After a year of operating on a strict party-line basis, lawmakers returning to Washington this week will face a new demand: bipartisanship. Nothing on Congress's long to-do list - from funding the government to avoiding a default on the national debt to finding a legal solution for immigrant "Dreamers" - can be accomplished without winning votes from across the aisle.
But after such a bruising and divisive year, that may be easier said than done. With midterm elections coming up, the Democratic base is intent on opposing President Trump and Democratic leaders may be reluctant to give him any wins. For their part, Republicans already have a big accomplishment to tout - a $1.5 trillion tax cut - and may decide that, politically, they don't need to go for a serious bipartisan effort on something big like infrastructure.
"I think the parties can pivot. The question is, will they?" says Ross Baker, a longtime observer of the Senate at Rutgers University in New Brunswick, N.J. "There are a lot of hard feelings [among Democrats] from both the attempt to repeal Obamacare and from tax reform. The feeling of exclusion doesn't promote a disposition to be cooperative."
Professor Baker says it's not unlike how Republicans felt after the Affordable Care Act (ACA) passed on a party-line Democratic vote early in the Obama administration. In the aftermath, the GOP focused single-mindedly on - as then-Senate minority leader Mitch McConnell (R) of Kentucky put it - making President Obama a one-term president. Republicans were rewarded for their staunch opposition, retaking the House in the 2010 midterms.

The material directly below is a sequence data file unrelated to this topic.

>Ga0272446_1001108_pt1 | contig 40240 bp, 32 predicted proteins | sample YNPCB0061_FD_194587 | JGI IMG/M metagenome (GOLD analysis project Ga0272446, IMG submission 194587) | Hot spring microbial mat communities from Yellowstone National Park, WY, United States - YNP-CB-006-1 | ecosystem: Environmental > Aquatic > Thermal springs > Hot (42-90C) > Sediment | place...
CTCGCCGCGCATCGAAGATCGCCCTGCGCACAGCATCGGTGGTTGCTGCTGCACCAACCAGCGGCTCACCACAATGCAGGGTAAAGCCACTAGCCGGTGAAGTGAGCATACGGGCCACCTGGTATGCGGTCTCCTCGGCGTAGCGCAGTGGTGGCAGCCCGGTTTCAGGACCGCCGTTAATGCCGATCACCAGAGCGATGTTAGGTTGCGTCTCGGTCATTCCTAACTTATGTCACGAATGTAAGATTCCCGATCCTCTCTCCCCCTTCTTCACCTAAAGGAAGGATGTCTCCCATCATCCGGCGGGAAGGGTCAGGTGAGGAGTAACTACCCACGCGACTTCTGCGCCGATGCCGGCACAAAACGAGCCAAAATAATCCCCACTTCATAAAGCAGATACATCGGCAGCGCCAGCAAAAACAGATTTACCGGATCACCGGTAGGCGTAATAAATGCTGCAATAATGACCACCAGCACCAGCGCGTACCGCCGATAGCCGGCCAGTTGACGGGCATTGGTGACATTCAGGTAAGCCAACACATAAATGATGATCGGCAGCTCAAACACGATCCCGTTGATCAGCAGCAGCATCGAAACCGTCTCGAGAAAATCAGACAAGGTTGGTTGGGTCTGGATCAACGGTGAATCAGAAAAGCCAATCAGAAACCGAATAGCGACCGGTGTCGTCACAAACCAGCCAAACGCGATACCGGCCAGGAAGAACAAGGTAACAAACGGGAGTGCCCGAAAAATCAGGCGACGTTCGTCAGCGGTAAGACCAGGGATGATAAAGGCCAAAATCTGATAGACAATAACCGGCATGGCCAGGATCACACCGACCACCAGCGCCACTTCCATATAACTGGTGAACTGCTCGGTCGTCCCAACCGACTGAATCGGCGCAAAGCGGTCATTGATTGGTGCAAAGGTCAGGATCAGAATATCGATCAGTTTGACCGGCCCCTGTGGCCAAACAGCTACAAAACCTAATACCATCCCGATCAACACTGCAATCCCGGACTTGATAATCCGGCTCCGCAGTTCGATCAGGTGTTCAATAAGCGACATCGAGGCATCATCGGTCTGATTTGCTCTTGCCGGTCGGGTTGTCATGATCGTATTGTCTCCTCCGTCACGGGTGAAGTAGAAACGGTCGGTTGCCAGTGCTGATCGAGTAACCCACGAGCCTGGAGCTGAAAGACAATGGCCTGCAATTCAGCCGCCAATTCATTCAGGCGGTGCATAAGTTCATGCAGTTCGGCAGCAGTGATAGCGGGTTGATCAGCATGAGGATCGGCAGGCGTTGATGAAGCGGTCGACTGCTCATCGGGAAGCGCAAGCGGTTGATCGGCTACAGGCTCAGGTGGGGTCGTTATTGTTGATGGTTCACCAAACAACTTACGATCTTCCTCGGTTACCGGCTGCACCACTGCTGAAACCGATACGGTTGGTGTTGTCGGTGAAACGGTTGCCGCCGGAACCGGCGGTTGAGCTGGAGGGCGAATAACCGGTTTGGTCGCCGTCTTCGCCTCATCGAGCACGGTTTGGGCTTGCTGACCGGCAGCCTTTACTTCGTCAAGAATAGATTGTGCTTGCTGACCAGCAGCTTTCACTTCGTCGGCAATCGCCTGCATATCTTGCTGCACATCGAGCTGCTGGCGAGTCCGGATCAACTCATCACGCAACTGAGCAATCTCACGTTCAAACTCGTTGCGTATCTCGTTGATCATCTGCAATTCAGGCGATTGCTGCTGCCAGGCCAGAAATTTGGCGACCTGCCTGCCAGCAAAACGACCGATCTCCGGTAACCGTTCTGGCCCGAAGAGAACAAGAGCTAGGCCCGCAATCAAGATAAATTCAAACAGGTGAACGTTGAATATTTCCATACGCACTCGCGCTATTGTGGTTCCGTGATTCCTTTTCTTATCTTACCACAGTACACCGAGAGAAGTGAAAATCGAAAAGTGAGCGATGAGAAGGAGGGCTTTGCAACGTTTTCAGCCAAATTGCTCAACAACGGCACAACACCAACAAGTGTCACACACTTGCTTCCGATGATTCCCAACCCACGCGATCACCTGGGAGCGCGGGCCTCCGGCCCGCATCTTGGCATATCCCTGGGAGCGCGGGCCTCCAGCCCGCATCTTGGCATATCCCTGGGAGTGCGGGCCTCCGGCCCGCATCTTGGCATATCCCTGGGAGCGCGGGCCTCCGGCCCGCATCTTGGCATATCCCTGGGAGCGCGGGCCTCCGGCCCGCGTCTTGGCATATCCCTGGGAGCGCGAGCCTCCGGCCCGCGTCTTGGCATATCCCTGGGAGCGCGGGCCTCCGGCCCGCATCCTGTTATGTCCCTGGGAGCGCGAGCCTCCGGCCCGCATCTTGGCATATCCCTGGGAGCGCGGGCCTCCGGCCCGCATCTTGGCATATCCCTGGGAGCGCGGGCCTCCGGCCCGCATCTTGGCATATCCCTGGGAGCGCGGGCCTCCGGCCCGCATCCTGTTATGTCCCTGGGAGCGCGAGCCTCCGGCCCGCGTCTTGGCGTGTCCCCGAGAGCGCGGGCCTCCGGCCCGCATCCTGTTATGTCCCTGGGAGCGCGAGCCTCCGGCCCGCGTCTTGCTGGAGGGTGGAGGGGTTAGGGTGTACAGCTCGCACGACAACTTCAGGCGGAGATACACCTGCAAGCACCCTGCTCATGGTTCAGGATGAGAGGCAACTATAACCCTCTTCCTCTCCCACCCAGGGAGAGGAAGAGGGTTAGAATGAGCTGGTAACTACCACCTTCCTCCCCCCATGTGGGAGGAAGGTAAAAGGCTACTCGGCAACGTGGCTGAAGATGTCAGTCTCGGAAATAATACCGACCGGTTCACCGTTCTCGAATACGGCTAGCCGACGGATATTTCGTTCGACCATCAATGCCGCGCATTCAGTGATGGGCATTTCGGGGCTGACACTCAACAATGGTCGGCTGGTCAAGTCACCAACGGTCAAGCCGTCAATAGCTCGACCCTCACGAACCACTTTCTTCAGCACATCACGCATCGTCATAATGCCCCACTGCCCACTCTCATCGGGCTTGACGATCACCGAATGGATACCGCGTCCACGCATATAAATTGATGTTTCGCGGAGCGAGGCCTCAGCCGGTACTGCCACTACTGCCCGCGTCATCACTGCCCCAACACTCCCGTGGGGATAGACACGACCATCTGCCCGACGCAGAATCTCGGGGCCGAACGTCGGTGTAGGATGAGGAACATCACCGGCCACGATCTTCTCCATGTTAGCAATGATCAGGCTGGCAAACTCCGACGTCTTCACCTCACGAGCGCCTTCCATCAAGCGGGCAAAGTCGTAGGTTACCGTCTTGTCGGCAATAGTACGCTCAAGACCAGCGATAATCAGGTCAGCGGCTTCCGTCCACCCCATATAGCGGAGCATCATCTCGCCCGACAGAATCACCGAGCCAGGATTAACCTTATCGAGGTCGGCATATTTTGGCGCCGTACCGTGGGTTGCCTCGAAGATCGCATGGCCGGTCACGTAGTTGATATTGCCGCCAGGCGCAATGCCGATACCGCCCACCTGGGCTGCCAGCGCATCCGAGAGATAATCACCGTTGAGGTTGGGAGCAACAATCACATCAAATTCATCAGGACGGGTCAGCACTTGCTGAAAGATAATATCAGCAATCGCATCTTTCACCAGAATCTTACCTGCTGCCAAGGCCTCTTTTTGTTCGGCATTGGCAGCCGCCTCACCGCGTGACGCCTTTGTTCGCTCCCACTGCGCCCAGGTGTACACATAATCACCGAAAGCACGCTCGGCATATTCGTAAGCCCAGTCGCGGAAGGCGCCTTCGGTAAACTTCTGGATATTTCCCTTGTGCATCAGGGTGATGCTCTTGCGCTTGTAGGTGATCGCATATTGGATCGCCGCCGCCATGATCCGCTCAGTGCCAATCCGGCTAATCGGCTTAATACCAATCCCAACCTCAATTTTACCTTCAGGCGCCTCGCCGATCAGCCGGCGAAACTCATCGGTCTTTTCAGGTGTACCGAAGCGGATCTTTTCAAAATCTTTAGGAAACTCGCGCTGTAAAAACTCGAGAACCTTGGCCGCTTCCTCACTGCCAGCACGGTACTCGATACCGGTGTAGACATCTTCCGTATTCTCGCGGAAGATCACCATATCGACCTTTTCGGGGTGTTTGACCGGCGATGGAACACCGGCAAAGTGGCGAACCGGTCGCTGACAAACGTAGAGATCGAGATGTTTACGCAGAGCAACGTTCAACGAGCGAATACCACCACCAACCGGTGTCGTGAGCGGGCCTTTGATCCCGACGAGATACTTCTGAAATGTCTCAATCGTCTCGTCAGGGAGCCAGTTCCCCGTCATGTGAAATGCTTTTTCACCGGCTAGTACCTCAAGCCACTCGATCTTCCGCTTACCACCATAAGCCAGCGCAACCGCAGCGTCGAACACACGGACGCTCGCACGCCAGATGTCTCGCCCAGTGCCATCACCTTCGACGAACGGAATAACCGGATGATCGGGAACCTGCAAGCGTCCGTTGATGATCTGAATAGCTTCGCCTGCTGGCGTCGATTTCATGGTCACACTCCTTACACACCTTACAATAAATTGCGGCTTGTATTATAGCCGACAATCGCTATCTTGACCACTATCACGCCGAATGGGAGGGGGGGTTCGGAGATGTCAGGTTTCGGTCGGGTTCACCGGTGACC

Simple math dictates that the parties will have to work together, at least on urgent, must-pass legislation such as spending bills, avoiding a default on the national debt, reauthorizing funding for children's health care, and renewing a key national-security provision.
Unlike last year, when Republicans used special rules to push through a Supreme Court nominee, federal judges, and a major tax cut with just a majority vote, everything on the upcoming agenda will require clearing a 60-vote threshold in the Senate.
That gives Democrats a big say in what happens - particularly with Wednesday's swearing in of Sen. Doug Jones (D) of Alabama, which reduced the GOP majority to just 51 seats. Democratic Sen. Tina Smith of Minnesota was also sworn in, replacing Sen. Al Franken (D), who resigned over sexual harassment allegations.
A (SMALL) WINDOW OF OPPORTUNITY
Also on Wednesday, congressional leaders from both parties met at the Capitol with senior Trump administration officials to discuss budget and other issues. The federal government is set to run out of money at midnight on Jan. 19 and Democrats want to use that as an opportunity to strike a deal for children whose parents brought them to this country illegally, known as "Dreamers." Mr. Trump is ending the Obama-era program that allowed them to stay and work legally in the United States.
Democrats have an advantage going into these negotiations and they should use it to get concessions on issues such as the Dreamers, says Democratic strategist Jim Manley.
Resolving the issue of young immigrants is one area where both parties have been cautiously optimistic that they can reach agreement - but not if it means paying for Trump's wall, Democrats say. Latinos are pushing Democratic leaders to force a government shut-down over the program, if need be. Mr. Manley believes Republicans would be blamed for a shutdown, because they hold all the levers of power. Given the president's low approval ratings, "there's no Democrat I'm aware of who's afraid of the president at this moment in time," says Manley.